References in classic literature ?
The result was, that without quite giving up the allowance question, Madame Mantalini, postponed its further consideration; and Ralph saw, clearly enough, that Mr Mantalini had gained a fresh lease of his easy life, and that, for some time longer at all events, his degradation and downfall were postponed.
There is great truth, however, in what you have now urged of the allowances which ought to be made for him, and it is my wish to be candid in my judgment of every body.
I afterwards saw five or six of different ages, the youngest not above two hundred years old, who were brought to me at several times by some of my friends; but although they were told, "that I was a great traveller, and had seen all the world," they had not the least curiosity to ask me a question; only desired "I would give them SLUMSKUDASK," or a token of remembrance; which is a modest way of begging, to avoid the law, that strictly forbids it, because they are provided for by the public, although indeed with a very scanty allowance.
Miss Bennet was the only creature who could suppose there might be any extenuating circumstances in the case, unknown to the society of Hertfordshire; her mild and steady candour always pleaded for allowances, and urged the possibility of mistakes-- but by everybody else Mr.
These were doled out in scanty allowances, barely sufficient to keep up existence, and at length failed them altogether.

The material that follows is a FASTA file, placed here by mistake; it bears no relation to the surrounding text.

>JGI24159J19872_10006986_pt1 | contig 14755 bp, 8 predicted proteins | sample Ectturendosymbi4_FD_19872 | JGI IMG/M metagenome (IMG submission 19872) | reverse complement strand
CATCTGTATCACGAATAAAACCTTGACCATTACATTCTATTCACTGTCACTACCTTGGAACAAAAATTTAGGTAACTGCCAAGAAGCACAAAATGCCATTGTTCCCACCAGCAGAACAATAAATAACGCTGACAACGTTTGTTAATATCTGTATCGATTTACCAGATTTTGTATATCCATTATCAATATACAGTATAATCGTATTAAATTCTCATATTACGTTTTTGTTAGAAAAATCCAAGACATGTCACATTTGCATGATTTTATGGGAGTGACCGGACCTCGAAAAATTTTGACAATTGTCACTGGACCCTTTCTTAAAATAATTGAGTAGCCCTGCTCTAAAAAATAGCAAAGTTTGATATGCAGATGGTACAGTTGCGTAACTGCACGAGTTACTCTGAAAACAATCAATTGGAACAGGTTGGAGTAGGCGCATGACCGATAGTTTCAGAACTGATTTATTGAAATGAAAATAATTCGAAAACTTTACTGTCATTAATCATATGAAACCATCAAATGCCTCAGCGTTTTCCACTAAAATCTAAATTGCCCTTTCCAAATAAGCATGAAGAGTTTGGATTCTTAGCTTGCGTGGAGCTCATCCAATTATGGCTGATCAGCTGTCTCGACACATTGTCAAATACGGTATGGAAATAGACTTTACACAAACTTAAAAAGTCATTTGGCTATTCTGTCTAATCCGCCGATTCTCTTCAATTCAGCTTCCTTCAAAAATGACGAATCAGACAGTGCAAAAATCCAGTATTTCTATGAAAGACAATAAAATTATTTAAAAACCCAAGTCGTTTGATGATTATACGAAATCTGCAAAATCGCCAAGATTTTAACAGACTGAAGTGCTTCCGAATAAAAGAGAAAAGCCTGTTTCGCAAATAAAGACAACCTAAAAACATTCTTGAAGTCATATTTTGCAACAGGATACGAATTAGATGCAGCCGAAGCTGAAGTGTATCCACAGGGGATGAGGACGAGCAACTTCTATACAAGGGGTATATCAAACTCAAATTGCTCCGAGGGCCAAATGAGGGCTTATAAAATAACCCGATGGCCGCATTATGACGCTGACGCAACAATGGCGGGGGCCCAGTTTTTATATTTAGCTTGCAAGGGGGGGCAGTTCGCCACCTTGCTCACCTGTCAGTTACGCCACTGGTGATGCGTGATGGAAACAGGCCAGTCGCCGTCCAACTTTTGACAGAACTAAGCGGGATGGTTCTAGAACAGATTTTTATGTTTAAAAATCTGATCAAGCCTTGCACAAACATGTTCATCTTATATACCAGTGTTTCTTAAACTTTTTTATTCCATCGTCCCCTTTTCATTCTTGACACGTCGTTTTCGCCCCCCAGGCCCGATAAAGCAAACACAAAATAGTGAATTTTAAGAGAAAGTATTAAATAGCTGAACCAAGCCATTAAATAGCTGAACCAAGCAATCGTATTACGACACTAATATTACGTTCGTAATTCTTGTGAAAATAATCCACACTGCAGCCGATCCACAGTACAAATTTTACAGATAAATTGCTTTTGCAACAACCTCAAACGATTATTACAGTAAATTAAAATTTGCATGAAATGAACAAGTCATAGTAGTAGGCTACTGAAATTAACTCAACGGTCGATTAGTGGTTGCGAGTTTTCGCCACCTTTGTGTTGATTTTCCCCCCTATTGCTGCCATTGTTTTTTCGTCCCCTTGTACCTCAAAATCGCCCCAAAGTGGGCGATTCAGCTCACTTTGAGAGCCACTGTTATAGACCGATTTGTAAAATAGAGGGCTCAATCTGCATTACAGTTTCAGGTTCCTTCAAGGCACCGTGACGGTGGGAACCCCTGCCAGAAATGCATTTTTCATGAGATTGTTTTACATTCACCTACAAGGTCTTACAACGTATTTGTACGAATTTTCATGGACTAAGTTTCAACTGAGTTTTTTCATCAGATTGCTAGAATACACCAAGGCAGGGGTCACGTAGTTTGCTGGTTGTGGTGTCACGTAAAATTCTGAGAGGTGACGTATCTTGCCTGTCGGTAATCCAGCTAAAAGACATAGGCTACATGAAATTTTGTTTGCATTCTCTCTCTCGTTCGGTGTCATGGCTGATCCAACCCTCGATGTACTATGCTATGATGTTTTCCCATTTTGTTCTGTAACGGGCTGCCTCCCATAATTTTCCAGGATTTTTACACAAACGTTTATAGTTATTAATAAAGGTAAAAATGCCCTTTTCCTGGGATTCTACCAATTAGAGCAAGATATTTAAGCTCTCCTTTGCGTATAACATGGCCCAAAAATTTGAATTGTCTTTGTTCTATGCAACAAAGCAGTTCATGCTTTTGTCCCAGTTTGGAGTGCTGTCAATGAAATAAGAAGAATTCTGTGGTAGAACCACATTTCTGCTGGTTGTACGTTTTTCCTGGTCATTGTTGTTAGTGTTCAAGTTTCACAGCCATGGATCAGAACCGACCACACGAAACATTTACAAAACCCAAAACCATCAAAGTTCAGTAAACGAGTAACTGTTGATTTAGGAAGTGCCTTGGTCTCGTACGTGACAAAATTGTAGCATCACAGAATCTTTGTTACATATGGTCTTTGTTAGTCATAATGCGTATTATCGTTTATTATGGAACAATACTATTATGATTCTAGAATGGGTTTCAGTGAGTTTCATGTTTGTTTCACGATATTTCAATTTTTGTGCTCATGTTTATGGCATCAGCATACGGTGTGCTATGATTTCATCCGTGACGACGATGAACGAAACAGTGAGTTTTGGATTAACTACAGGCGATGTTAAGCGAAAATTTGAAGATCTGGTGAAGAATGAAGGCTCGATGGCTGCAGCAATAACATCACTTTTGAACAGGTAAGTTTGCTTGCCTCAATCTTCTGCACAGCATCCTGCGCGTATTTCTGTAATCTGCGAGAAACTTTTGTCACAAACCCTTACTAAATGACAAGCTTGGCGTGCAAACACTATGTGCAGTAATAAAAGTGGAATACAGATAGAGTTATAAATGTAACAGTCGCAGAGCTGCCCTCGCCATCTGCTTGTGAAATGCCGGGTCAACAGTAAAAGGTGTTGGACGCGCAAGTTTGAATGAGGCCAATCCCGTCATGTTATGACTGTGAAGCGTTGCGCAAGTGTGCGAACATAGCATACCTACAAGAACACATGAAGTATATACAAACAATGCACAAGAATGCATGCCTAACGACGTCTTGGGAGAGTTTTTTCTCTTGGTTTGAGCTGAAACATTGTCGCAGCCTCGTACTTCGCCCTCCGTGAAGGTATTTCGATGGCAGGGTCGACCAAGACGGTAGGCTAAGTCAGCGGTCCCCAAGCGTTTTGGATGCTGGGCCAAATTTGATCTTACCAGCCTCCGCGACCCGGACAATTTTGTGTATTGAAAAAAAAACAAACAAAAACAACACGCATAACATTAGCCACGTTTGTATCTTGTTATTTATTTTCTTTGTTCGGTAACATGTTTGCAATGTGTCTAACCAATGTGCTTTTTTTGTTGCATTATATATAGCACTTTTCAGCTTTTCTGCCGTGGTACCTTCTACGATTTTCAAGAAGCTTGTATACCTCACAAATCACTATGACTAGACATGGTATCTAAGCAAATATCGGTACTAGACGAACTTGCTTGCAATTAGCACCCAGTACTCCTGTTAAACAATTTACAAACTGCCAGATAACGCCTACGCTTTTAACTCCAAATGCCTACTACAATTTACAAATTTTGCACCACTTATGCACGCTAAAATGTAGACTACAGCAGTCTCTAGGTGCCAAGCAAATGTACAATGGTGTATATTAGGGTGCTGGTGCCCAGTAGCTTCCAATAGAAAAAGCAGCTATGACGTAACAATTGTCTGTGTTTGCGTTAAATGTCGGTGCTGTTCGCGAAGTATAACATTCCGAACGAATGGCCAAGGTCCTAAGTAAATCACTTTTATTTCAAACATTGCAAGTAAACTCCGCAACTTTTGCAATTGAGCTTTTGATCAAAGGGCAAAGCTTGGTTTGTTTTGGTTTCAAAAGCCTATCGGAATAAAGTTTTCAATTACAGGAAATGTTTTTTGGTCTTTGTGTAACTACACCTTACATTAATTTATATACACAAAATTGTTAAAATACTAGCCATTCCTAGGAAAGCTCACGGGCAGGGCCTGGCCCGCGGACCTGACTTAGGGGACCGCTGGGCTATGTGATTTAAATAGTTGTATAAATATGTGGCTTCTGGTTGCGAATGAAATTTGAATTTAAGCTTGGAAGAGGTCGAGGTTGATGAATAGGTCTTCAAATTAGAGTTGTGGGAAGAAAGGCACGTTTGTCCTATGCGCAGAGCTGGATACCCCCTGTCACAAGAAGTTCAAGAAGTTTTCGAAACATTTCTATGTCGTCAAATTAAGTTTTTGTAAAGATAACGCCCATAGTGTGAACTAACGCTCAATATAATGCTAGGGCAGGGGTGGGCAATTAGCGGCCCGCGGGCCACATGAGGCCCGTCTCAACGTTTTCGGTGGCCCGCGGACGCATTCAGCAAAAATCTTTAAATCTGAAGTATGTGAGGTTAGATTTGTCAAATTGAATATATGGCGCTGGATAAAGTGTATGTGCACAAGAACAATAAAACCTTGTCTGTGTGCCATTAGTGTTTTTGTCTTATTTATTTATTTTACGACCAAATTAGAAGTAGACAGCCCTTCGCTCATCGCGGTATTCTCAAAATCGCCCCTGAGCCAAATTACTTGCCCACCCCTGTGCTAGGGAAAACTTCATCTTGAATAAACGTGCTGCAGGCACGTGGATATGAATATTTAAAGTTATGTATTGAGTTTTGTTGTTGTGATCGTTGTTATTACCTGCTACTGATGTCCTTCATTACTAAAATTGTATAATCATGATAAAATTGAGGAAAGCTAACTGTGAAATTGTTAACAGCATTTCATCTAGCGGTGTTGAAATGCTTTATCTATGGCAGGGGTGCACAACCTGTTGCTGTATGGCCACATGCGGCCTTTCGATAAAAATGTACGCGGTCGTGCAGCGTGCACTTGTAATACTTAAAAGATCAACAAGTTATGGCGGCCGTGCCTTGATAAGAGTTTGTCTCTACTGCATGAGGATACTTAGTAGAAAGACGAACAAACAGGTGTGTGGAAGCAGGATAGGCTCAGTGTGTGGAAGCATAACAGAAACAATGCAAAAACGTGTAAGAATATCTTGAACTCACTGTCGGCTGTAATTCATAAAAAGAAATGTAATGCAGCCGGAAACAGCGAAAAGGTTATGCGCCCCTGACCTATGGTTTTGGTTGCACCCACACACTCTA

I have thought it my duty to make you aware of the real state of the case, as I have retained only one gallon for drinking, and we shall have to put ourselves on the shortest allowance.
Put us on short allowance, then, doctor," responded Kennedy, "but we must not despair.
Ah, yes, I understand," said the King; "you have been promoted and given increased pay and allowances.
I have lived long enough in this world to know that the sense of Propriety, in nine Englishwomen out of te n, makes no allowances and feels no pity.
He had made allowances for her, but the ideal girl would have had no need of allowances.
All I say is, kings is kings, and you got to make allowances.
Nor will they barely make allowances for the errors which may be chargeable on the fallibility to which the convention, as a body of men, were liable; but will keep in mind, that they themselves also are but men, and ought not to assume an infallibility in rejudging the fallible opinions of others.

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